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How Meditation Changes The Brain

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How Does Meditation Change Your Brain In 9 Surprising Ways

How Meditation Changes The Brain
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Does meditation change your brain?

I asked this question to my friend the other day and his reply was,Even if meditation changes the brain, my biggest challenge is I dont know how to meditate

Are you like my friend, who is aware about the benefits of meditation but is having a hard time when it comes to practicing meditation on a daily basis?

If your answer is Yes, then I would like to tell you that I was sailing in the same boat like you a few years ago. I had seen umpteen meditation videos, read books on it, however when it came to practicing meditation on a consistent basis, I struggled.

When I was doing my research, I stumbled upon a course which helped me learn how to set up a meditation practice effortlessly. I strongly suggest, you check it out once and if its appropriate for you then give it a try. Here is the link:

Master Your Mind Beginners Meditation Course

Alright, coming back to my question: Does meditation change your brain?

The answer is a resounding Yes. In this post I am going to show you how you can enhance nine key brain regions through a regular meditation practice. I will also share with you how these key regions of the brain are related to your overall well-being and peace of mind.

Even scientists have agreed on the fact that meditation is the best way to build a better brain and its backed by 1000s of studies. So lets dive in:

Water Cooler: How Meditation Changes The Brain

Mon., Dec. 14, 2020

Meditation made its way from spiritual practice to a secular, pop culture-fueled lifestyle trend, but despite all its evolution and appropriation, many psychologists and researchers still think it can have a substantial and beneficial impact on the human brain.

One primary challenge to observing meditation within psychological trials and studies is that it can be difficult to pinpoint exactly what meditation means given its long history and varied cross-cultural uses.

The earliest written documentation of meditation is from 1500 B.C.E., found in the Vedas, a body of religious texts and Hindu scripture of ancient India. It later spread to other Asian countries. Judaism and Islam had meditation practices that grew in prominence around the Middle Ages. Eastern and Western Christians also had their own versions. Meditation became a popular topic among Western intellectuals during the 18th century and by the mid-to-late 19th century, transcendentalists began to popularize aspects of Hindu and other Asian religions in the United States, which included meditation practices.

Western fascination with Eastern practices had another surge during the counterculture movements of the 1950s and 60s and is likely the foundation for the current understanding and appropriation of meditation within popular culture. Psychological and physiological research on meditation began in the 1930s and would proliferate in the 70s and 80s.

Play The Long Game: Aging And Brain

Free to all, meditation is a fountain of youth for mental aging. The human brain naturally begins to deteriorate in your 20s. Maintaining a healthy brain can be supported with the powerful practice of meditation.

Meditation is shown to thicken the pre-frontal cortex. This brain center manages higher order brain function, like increased awareness, concentration, and decision making. Changes in the brain show, with meditation, higher-order functions become stronger, while lower-order brain activities decrease. In other words, you have the power to train your brain.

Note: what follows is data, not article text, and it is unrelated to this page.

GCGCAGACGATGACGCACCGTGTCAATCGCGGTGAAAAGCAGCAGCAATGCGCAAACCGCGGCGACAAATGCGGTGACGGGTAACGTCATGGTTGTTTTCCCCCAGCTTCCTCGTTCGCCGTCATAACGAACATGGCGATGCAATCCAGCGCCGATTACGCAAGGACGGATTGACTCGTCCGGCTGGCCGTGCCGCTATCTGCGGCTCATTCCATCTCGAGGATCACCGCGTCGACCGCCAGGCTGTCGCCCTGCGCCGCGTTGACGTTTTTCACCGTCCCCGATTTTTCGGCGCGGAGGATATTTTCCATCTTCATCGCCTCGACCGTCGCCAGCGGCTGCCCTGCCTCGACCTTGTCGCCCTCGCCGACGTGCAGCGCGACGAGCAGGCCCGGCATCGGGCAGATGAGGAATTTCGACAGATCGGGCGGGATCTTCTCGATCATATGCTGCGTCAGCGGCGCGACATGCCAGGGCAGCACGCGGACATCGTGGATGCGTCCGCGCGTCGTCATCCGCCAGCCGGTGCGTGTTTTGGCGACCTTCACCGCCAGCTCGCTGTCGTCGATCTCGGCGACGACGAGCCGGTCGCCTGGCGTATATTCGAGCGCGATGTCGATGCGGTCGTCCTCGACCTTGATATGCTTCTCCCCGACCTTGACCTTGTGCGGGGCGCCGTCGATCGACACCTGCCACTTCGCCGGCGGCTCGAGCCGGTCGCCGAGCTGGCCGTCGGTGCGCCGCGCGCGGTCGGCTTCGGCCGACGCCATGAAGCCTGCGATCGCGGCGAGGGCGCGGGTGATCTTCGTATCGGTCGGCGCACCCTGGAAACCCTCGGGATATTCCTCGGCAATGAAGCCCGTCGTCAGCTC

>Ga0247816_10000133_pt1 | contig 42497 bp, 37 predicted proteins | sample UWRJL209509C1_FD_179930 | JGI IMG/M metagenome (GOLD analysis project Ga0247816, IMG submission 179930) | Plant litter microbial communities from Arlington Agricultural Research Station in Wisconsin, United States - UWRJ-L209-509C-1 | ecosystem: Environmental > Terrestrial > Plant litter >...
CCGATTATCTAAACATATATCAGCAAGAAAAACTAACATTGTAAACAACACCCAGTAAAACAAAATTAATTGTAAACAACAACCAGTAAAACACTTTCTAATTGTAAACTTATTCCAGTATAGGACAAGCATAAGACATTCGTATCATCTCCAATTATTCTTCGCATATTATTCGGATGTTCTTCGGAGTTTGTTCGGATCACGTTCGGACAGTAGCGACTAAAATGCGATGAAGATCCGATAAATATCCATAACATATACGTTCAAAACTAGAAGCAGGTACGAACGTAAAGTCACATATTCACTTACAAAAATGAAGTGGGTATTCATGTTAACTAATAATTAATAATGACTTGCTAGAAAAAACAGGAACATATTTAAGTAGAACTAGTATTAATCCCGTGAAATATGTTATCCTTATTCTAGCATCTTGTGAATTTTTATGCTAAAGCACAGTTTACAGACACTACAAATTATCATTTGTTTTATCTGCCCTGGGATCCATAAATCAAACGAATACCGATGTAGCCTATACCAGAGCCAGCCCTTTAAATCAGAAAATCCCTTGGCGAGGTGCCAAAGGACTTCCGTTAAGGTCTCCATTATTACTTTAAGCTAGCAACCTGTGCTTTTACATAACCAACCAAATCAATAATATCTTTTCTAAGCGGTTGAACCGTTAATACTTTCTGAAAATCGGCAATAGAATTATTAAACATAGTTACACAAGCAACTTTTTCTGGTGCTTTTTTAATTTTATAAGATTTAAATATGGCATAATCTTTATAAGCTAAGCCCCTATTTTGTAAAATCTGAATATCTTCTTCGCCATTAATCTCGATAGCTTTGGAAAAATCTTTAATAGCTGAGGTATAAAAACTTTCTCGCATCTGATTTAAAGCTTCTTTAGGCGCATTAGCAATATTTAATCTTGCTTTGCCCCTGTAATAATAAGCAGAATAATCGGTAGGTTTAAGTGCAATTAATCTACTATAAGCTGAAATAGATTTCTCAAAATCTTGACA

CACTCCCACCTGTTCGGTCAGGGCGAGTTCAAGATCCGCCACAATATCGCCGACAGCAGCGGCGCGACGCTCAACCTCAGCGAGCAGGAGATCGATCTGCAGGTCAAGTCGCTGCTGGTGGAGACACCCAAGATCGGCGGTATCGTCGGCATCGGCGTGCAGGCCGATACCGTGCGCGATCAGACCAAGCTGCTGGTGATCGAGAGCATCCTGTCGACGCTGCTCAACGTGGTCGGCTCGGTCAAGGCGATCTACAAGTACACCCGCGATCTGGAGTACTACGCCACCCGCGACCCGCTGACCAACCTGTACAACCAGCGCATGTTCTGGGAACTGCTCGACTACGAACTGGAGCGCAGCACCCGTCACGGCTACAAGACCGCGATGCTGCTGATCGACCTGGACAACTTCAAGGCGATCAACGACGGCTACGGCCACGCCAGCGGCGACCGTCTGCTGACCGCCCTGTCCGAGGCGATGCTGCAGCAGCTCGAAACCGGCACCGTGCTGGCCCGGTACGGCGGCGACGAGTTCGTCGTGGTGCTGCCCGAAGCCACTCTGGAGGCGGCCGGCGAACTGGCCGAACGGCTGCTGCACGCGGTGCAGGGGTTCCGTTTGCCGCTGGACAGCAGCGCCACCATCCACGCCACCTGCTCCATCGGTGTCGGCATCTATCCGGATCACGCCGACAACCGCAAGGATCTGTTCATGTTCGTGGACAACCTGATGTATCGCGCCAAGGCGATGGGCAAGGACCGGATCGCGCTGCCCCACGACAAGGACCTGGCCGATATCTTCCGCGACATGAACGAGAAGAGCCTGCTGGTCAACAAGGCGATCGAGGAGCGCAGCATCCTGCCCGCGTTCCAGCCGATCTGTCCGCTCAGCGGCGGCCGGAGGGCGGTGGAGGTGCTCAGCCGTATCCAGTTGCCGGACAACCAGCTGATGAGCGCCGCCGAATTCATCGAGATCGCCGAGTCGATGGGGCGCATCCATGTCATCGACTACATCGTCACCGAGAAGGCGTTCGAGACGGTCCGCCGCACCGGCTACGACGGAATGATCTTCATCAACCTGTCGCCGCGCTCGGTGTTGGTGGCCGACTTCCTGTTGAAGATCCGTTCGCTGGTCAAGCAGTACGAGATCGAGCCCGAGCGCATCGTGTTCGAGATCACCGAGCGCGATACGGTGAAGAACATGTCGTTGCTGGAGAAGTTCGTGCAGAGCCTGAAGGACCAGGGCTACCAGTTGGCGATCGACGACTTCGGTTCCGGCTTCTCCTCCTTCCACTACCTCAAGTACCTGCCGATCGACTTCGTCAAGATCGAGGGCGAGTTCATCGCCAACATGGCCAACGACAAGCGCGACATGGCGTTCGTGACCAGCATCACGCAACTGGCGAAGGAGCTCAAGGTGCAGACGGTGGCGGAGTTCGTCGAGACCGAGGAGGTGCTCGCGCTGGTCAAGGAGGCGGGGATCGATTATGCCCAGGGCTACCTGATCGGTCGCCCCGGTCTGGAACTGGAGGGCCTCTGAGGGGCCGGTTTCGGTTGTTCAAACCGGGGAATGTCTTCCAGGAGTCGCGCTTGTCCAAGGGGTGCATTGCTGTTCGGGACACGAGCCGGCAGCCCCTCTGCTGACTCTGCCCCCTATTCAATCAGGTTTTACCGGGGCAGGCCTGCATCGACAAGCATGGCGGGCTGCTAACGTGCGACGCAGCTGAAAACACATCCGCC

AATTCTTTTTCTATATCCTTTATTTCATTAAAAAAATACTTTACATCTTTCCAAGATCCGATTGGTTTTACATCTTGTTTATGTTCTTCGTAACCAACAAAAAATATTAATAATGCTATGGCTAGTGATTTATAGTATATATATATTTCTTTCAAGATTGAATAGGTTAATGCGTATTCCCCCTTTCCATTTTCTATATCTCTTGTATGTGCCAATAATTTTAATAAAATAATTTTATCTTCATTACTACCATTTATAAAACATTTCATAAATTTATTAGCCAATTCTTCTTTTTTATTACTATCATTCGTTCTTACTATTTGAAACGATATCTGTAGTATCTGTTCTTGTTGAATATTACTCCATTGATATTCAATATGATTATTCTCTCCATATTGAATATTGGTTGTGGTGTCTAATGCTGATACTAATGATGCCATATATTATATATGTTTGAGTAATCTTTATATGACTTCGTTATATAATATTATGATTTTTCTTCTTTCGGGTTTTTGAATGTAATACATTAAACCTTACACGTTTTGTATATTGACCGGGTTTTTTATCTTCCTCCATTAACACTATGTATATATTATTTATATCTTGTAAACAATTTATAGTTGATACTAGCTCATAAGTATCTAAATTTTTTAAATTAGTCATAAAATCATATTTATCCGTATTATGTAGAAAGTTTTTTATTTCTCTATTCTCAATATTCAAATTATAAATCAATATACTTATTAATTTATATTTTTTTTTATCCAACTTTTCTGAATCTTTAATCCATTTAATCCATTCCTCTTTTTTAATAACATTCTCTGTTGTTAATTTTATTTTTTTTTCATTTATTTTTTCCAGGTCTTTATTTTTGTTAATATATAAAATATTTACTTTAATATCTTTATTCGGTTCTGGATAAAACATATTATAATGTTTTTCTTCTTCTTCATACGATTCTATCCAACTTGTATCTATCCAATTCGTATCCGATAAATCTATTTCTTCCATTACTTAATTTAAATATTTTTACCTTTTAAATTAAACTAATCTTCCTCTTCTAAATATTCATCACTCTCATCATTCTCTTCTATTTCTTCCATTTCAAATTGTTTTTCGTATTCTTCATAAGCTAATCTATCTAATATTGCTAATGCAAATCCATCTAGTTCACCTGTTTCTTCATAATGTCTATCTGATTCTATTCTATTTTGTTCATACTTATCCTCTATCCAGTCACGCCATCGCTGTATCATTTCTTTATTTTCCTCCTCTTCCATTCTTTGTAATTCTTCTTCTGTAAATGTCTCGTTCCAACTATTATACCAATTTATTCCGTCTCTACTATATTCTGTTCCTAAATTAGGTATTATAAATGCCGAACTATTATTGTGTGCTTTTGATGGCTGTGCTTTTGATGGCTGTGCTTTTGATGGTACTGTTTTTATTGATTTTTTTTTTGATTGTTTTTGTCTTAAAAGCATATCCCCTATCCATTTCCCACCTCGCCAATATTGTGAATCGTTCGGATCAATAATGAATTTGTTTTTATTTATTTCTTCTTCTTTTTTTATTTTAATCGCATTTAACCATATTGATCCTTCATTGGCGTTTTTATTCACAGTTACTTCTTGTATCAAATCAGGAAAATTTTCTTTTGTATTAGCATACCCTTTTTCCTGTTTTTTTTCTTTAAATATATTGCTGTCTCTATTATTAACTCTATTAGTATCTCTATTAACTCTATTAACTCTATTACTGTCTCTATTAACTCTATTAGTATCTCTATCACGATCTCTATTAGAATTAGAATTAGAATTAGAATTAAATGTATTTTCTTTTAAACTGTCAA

Sara Lazar, a neuroscientist from Harvard Medical School, found consistency with meditation is key. In her study, she discovered that experienced meditators 40-50 years old had the same amount of gray matter as an average 20-30-year-old. In this older group, the health of the frontal cortex was maintained.

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Change Your Mind: Meditation Benefits For The Brain

In todays hyper-connected, fast-paced environment, the challenge more than ever is to have the discipline to slow down. Modern-day technology also inundates your life with distractions that draw your focus outward. Its possible to mask chronic stress and other unhealthy psychological states, but society has begun to recognize the need for a counter movement.

Taking a brain breakrelearning how to slow down and go inwardhas become increasingly popular. That may be due, in part, to recognized meditation benefits for the brain.

Meditating is a great way to ease the frantic state of mind many find themselves in. Once thought to be an enigmatic practice, meditation has gained traction in recent years. One study shows regular meditation by adults tripled from 20122017. The growing literature on the benefits of meditation is expansive and promising.

The practice of cultivating mindfulness through meditation can be achieved in many ways. Put simply, its being aware of where you place your conscious attention. What comes up may be pleasant or unpleasant. But as you practice this inward dive with nonjudgmental attention, youll be able to access an inner peace that already exists within you.

Anyone can start a mindful practice of meditation to find a new level of calm. Its all about the discipline of sitting down and going inward.

You Become More Kind & Compassionate

Dr. Mike Klaybor CBT Therapist

According to the latest science, true happiness does not come from achieving & receiving instead it comes from practicing compassion. By helping our fellow man or co-workers we feel connected to the people around us. Life takes a different meaning and purpose when we give expecting nothing in return or when we are kind just to be kind.

It is interesting to note that our brain has a region which is termed as a pleasure center. This region gets activated when we indulge ourselves into volunteering for a cause or donate to charity. Neuroscientists claim that the Right Anterior Dorsal Insula is very active in people who meditate regularly. Such people do not miss opportunities to spread the love and are no less than any humanitarians.

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Meditation And Protecting The Aging Brain